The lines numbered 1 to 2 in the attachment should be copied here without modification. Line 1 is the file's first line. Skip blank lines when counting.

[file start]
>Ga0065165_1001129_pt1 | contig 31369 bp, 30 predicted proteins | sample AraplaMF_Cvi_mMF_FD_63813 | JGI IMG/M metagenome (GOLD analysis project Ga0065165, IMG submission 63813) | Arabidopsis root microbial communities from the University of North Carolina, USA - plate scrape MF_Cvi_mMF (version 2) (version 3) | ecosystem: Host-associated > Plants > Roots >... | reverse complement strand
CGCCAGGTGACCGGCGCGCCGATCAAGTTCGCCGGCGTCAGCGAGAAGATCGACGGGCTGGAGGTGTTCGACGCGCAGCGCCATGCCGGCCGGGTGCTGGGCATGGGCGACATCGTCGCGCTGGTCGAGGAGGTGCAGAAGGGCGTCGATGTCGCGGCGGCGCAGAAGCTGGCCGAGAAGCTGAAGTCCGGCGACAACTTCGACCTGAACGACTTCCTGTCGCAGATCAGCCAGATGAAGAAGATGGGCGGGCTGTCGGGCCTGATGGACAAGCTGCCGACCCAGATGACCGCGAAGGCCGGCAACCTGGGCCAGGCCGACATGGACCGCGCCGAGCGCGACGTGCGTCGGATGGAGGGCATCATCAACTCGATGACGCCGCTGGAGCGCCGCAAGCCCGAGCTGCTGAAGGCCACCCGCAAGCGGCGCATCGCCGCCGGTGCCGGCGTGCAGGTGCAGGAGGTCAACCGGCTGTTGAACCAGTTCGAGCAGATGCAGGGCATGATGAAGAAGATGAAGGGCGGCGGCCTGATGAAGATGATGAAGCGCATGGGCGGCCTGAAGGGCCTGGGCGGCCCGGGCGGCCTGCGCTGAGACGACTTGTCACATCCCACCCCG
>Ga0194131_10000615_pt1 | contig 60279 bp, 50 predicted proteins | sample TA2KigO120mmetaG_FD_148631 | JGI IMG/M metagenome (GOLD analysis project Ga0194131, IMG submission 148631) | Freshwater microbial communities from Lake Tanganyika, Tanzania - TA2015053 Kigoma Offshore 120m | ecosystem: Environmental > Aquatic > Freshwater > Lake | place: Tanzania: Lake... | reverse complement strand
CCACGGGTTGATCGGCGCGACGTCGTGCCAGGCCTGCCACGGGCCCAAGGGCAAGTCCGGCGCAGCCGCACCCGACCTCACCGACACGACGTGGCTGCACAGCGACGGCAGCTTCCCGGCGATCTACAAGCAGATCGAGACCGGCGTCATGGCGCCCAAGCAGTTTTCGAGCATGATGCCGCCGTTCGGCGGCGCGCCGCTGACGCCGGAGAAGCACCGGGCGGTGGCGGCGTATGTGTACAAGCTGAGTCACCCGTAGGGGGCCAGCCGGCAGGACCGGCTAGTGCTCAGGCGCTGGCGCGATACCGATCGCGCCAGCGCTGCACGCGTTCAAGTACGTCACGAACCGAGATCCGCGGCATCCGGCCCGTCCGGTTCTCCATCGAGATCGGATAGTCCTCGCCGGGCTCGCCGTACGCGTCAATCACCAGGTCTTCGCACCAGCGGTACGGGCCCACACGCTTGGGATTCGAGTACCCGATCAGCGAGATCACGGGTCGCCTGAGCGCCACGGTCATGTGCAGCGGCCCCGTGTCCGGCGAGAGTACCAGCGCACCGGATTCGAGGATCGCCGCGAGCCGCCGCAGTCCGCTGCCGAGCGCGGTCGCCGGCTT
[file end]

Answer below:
>Ga0065165_1001129_pt1 | contig 31369 bp, 30 predicted proteins | sample AraplaMF_Cvi_mMF_FD_63813 | JGI IMG/M metagenome (GOLD analysis project Ga0065165, IMG submission 63813) | Arabidopsis root microbial communities from the University of North Carolina, USA - plate scrape MF_Cvi_mMF (version 2) (version 3) | ecosystem: Host-associated > Plants > Roots >... | reverse complement strand
CGCCAGGTGACCGGCGCGCCGATCAAGTTCGCCGGCGTCAGCGAGAAGATCGACGGGCTGGAGGTGTTCGACGCGCAGCGCCATGCCGGCCGGGTGCTGGGCATGGGCGACATCGTCGCGCTGGTCGAGGAGGTGCAGAAGGGCGTCGATGTCGCGGCGGCGCAGAAGCTGGCCGAGAAGCTGAAGTCCGGCGACAACTTCGACCTGAACGACTTCCTGTCGCAGATCAGCCAGATGAAGAAGATGGGCGGGCTGTCGGGCCTGATGGACAAGCTGCCGACCCAGATGACCGCGAAGGCCGGCAACCTGGGCCAGGCCGACATGGACCGCGCCGAGCGCGACGTGCGTCGGATGGAGGGCATCATCAACTCGATGACGCCGCTGGAGCGCCGCAAGCCCGAGCTGCTGAAGGCCACCCGCAAGCGGCGCATCGCCGCCGGTGCCGGCGTGCAGGTGCAGGAGGTCAACCGGCTGTTGAACCAGTTCGAGCAGATGCAGGGCATGATGAAGAAGATGAAGGGCGGCGGCCTGATGAAGATGATGAAGCGCATGGGCGGCCTGAAGGGCCTGGGCGGCCCGGGCGGCCTGCGCTGAGACGACTTGTCACATCCCACCCCG